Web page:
Even when I'm too busy to cook I always scan my Dr Weil emails. I was surprised, maybe a little shocked, by todays email rethinking the health benefits of lard - really???

As I read it through, I realized that we need to be careful with our assumptions about health. Ideas shift with time. Science is not exact - it's a bundle of theories that rely on imperfect evidence - and interpretations of that evidence sometimes change.

There's been a clear shifting of ideas concerning health during my lifetime.

As we were raising our children in the 70s and 80s, sugar was the enemy. I remember being counseled to add a little more butter or oil to a baking recipe in order to decrease the sugar.

As our children were entering high school, our assumptions turned upside down and there was a new enemy - fat. We could eat about anything we wanted as long as it was labeled "fat free." Our diets were full of refined carbs and sugar - but we weren't eating any of that bad fat!

The came the Atkins revolution. Fat is OK and Protein is king. Carbs became the big enemy. We could eat bacon, eggs, and steak for breakfast!  I will never forget sitting at breakfast in the South American country of Guyana. The buffet tables were dripping with gorgeous and delicious local fruits. But this couple filled their plates with bacon, eggs, meats and not one bite of fruit! I looked from my fresh colorful plate to theirs dripping in grease and just couldn't understand why someone would choose to eat like that. It didn't feel right.

We are still living under the "protein is king" assumption. Will it last? It seems like our ideas change about every 10 years - so we need to be wise and careful.

This is a long introduction to Dr Weil's article on lard - that might now be a healthy part of our diets!?!

Lard Making a Comeback
Published: 8/22/2012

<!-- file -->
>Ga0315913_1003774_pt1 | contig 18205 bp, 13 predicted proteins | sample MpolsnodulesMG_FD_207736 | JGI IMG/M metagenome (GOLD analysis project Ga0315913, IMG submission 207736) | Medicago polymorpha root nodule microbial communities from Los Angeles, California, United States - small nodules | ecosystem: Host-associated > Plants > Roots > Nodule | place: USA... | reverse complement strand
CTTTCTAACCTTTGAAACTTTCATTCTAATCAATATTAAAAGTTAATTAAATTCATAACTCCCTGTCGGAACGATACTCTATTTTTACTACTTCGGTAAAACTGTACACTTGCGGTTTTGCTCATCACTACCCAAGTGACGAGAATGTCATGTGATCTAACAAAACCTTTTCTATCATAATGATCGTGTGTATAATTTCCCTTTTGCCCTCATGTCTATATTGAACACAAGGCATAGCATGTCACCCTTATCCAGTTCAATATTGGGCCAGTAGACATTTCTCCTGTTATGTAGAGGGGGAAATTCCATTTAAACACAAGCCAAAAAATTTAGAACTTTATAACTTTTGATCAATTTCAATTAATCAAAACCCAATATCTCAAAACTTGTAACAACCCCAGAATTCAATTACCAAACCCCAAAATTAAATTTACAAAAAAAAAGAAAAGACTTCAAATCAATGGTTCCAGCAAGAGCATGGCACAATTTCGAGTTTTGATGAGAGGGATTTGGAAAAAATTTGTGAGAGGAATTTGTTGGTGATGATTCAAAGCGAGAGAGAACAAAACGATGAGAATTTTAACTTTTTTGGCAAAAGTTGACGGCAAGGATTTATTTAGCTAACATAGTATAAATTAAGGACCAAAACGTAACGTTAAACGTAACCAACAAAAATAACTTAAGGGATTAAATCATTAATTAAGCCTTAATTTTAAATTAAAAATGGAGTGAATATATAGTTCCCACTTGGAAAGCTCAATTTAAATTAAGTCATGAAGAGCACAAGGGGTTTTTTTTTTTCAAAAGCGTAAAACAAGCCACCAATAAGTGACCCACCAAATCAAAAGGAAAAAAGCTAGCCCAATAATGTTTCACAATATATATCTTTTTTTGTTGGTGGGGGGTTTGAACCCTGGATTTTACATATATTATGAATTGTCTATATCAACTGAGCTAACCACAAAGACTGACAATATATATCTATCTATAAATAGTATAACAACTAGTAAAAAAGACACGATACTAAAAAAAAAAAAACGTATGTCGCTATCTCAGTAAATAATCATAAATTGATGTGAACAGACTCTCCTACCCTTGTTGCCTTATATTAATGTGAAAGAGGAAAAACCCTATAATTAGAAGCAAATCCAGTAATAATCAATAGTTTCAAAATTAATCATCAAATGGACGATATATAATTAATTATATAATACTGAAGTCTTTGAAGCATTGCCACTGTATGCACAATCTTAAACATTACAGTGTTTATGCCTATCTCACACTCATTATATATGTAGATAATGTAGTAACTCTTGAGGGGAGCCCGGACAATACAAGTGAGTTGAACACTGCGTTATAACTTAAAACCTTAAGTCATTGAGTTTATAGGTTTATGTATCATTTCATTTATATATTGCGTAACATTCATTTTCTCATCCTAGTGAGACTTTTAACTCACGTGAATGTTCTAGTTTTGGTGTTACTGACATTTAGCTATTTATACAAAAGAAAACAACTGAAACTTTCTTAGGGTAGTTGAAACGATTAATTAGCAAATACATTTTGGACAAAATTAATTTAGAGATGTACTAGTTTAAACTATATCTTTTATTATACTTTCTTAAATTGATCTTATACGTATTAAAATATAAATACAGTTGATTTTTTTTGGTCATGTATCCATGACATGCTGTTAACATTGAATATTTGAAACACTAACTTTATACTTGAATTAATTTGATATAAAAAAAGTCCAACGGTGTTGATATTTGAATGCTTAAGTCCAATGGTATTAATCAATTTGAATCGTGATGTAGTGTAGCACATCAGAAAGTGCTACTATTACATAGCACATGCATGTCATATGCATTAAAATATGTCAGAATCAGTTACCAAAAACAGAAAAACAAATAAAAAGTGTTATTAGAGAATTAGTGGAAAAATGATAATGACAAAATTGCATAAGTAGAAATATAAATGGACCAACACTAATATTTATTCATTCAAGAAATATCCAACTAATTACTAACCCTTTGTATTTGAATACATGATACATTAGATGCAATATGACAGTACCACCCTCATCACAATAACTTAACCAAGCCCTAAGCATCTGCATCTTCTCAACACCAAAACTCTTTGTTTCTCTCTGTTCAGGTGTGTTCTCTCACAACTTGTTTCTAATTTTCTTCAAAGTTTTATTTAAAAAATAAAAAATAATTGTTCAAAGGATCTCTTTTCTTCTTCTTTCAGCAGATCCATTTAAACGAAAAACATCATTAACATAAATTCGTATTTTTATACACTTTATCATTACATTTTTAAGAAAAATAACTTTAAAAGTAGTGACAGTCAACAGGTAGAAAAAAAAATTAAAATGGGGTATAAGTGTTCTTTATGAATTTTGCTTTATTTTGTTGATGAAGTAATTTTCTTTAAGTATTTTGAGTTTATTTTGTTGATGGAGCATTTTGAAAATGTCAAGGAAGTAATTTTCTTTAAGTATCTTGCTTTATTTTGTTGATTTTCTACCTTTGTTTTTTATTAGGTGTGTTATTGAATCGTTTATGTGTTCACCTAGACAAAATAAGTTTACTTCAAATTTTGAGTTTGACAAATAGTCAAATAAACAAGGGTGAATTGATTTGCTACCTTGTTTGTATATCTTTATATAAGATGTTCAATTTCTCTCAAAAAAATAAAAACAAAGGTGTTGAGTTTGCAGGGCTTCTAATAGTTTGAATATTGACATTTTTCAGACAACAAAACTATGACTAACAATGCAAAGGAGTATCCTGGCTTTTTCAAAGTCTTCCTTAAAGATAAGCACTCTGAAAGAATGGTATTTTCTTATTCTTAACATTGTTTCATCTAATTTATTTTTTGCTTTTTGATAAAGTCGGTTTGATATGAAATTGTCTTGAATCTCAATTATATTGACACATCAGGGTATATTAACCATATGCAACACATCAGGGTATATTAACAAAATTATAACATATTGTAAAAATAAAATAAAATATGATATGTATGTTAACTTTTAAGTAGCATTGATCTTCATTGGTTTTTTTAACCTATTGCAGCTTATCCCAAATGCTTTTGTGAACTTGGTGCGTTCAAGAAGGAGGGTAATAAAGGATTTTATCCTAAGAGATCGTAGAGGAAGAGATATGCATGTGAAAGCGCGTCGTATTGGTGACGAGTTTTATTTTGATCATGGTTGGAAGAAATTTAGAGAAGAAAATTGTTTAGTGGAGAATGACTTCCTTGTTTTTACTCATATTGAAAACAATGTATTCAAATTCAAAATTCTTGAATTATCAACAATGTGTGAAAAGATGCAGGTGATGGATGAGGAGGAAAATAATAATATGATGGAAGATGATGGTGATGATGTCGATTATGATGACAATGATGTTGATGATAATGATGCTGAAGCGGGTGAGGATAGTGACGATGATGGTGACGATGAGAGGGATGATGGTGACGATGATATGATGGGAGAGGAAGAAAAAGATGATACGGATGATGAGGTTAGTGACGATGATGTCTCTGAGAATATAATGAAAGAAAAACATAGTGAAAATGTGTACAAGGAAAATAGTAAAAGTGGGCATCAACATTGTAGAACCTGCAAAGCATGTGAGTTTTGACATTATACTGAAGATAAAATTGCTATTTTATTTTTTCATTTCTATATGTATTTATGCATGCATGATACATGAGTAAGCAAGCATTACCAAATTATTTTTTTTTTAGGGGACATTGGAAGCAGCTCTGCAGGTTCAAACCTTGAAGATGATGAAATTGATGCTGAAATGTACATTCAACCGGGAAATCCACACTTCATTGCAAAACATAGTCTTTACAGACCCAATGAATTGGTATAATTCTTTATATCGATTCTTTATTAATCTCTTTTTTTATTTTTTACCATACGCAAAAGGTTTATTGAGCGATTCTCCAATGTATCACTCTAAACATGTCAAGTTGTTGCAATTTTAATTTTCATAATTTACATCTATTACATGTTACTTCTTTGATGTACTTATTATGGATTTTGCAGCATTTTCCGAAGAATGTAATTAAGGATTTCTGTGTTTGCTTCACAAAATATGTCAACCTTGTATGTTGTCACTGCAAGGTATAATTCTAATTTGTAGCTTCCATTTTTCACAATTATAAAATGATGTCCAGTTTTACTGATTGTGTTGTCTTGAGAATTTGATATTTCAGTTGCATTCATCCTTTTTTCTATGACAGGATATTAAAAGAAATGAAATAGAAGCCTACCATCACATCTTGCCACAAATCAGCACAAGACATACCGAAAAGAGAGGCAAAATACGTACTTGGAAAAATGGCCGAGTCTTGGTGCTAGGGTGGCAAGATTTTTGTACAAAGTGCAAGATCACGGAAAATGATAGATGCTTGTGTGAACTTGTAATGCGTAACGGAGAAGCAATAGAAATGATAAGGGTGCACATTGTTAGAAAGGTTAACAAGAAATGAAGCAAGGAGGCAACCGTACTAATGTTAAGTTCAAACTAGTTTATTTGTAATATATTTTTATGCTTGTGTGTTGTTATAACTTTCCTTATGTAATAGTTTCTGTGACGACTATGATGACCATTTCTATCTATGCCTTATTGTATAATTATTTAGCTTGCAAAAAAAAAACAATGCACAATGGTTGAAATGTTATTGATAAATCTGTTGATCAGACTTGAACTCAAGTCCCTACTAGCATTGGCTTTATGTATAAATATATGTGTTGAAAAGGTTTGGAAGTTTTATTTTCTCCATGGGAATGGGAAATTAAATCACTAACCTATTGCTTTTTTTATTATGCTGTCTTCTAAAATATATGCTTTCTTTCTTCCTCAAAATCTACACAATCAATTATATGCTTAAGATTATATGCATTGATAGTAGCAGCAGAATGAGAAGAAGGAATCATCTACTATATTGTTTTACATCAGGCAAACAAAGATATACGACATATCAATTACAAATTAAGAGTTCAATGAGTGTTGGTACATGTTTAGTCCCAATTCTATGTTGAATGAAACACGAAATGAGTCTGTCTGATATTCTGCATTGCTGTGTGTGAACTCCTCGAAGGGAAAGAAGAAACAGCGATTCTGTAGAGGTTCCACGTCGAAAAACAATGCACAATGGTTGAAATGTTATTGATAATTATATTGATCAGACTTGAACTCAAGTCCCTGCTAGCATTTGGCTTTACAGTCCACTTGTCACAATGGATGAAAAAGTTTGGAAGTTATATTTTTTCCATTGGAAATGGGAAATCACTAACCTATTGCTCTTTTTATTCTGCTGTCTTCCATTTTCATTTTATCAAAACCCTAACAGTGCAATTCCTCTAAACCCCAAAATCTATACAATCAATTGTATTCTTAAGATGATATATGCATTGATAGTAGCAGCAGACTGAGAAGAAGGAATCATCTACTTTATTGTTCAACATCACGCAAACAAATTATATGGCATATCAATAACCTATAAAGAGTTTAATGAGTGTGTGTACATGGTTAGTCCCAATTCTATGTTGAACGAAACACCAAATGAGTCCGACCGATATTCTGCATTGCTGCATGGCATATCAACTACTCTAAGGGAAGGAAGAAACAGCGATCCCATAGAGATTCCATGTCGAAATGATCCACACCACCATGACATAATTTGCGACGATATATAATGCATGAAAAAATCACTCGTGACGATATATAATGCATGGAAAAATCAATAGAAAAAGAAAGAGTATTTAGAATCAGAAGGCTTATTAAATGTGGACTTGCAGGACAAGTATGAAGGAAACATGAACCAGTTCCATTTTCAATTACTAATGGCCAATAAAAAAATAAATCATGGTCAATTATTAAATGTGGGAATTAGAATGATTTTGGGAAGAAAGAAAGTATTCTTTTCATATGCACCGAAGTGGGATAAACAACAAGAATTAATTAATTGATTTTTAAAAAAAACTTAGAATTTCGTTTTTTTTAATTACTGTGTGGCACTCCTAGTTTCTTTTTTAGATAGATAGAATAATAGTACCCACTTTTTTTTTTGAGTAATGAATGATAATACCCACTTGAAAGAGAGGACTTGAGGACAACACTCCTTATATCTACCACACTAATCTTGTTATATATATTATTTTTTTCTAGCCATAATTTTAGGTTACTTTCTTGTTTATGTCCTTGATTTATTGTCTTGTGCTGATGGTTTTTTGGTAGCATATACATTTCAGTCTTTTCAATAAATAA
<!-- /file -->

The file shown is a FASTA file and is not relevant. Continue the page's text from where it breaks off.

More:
In the minds of many people, lard is the most unhealthy food imaginable. The conventional wisdom of the last 40 years has been that saturated fats in our diets - that is, fats such as lard that are solid at room temperature - are a principal cause of high cholesterol and rising rates of heart disease.

However, those conclusions now seem to be based on rather shaky science. A more recent scientific analysis of 21 studies determined that there is no significant evidence thatdietary saturated fat is associated with an increased risk of coronary artery disease. Instead, the principal culprit in the obesity epidemic, and a major contributor to heart disease, appears to be overconsumption of sugars and carbohydrate-intensive foods.

Nutritionally speaking, lard has more than twice the monounsaturated fat of butter. It is also low in omega-6 fatty acids, known to promote inflammation. According to lard enthusiasts, free-range pigs that eat greens, not grains, have higher levels of omega-3 fatty acids.

Lard has always been prized as a cooking fat because it has a higher smoking point than other fats. For that reason, foods fried in lard absorb less grease. It also has the reputation of producing ultra-flaky pastry crust. For all of these reasons, lard has been making a comeback in high-end restaurants.

Avoid hydrogenated lard from supermarkets. The best lard is considered to be minimally processed "leaf lard" from the area around the pig's abdomen and kidneys or fatback lard from the pig's back. You can get this type at high-end specialty markets or online.

Should you eat lard? Consumption of animal foods raises ethical questions for many people. These concerns are an individual matter, and I won't presume to weigh in on this complex issue. However, particularly if the lard comes from free-range, organically raised pigs, I don't believe it is harmful to human health.

Monday, August 20, 2012

Yes Chocolate!

More from Dr Weil on chocolate: